October 2, 2013

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Geosyntec, in Collaboration with Oregon Health and Science University, Awarded Navy Contract to Evaluate Treatability of 1,2,3-Trichloropropane Using Abiotic Chemical Reduction Process

Geosyntec Consultants has been awarded a contract through the Navy Environmental Sustainability Development to Integration (NESDI) program to evaluate the efficacy of treating groundwater impacted by the presence of chlorinated solvent residual and soil fumigant compound, 1,2,3-trichloropropane (TCP). Geosyntec's research partner for this effort is Oregon Health Science and Science University's Dr. Paul Tratnyek. The research team, under the leadership of Principal Investigators Nancy Ruiz, Ph.D., of the Naval Facilities Engineering Services Command and John Fortuna, P.G., C.Hg., of Geosyntec's Oakland office, will evaluate the effectiveness of proprietary forms of zero valent zinc (ZVZ) and high sulfur atomized iron in reducing TCP concentrations in groundwater to below the California action level of 0.005 parts per billion (ppb). Supporting John will be researchers from Geosyntec's Oakland and San Diego, California and Seattle, Washington offices and the firm's office in Guelph, Ontario, Canada. The test site for this research effort will be Marine Corps Base Camp Pendleton in southern California, where low levels of TCP have been detected in groundwater. The goal of this one-year effort is provide sufficient performance data to support the full-scale implementation of an in situ permeable reactive barrier system or ex situ point-of-use technology for treatment of TCP-impacted groundwater.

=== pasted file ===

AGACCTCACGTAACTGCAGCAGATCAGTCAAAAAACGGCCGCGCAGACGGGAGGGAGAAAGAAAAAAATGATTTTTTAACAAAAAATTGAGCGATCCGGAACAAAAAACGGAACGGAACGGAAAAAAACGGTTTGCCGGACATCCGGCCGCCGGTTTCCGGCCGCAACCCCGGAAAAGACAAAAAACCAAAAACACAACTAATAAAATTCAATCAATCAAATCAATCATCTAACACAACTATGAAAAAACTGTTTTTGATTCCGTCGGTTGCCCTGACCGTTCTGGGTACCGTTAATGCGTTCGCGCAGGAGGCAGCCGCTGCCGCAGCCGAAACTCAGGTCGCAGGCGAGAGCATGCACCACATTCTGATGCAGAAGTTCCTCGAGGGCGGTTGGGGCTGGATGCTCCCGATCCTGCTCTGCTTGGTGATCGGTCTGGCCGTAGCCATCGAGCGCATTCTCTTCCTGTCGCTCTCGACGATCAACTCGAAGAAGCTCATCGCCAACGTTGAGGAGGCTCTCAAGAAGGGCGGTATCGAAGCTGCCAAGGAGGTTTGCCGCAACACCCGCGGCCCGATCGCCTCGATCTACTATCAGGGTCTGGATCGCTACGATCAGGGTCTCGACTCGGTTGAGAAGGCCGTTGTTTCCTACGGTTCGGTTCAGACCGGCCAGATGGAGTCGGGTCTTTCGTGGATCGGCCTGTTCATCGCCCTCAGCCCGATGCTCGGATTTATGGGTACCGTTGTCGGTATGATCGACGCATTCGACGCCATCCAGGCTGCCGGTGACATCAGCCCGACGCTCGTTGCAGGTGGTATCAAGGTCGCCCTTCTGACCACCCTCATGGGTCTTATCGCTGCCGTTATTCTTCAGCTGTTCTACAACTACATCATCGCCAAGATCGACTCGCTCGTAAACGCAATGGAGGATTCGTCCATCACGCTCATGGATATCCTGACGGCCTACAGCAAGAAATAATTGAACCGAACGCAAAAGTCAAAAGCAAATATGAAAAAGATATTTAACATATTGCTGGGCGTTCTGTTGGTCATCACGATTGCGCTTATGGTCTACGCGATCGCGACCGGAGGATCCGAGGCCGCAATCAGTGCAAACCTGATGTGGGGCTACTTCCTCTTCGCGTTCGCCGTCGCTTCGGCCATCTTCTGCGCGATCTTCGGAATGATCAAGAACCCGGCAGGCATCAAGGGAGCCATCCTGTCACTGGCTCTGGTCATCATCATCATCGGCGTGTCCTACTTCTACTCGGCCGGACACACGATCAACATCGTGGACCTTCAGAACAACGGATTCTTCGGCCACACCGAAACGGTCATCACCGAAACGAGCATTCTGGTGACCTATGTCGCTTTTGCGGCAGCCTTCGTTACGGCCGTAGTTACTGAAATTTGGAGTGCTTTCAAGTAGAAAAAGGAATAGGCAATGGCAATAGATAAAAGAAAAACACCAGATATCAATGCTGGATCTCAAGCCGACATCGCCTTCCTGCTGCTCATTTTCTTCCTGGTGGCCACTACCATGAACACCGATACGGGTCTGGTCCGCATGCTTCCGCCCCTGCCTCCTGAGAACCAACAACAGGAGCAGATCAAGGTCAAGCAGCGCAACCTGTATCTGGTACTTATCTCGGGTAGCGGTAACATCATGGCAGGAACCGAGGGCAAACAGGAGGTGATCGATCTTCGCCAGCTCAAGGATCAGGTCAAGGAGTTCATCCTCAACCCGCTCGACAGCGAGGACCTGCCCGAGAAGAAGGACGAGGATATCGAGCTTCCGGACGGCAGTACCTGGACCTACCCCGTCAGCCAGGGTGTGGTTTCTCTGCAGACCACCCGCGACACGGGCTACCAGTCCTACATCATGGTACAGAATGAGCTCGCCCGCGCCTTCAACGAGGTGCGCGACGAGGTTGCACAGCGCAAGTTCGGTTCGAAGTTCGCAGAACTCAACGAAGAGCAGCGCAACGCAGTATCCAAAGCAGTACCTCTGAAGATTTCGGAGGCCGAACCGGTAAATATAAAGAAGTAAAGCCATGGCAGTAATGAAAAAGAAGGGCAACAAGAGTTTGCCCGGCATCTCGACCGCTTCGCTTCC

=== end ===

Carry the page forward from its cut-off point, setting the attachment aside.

Geosyntec has extensive experience collaborating with major universities on applied research efforts to address the remediation of recalcitrant contaminants in the environment. Many of these research efforts have been conducted under the auspices of the U.S. Department of Defense Environmental Security Technology Certification Program (ESTCP) and the Strategic Environmental Research and Development Program (SERDP). Geosyntec's participation in applied research programs provides early access to the most promising remediation technologies for recalcitrant contaminants.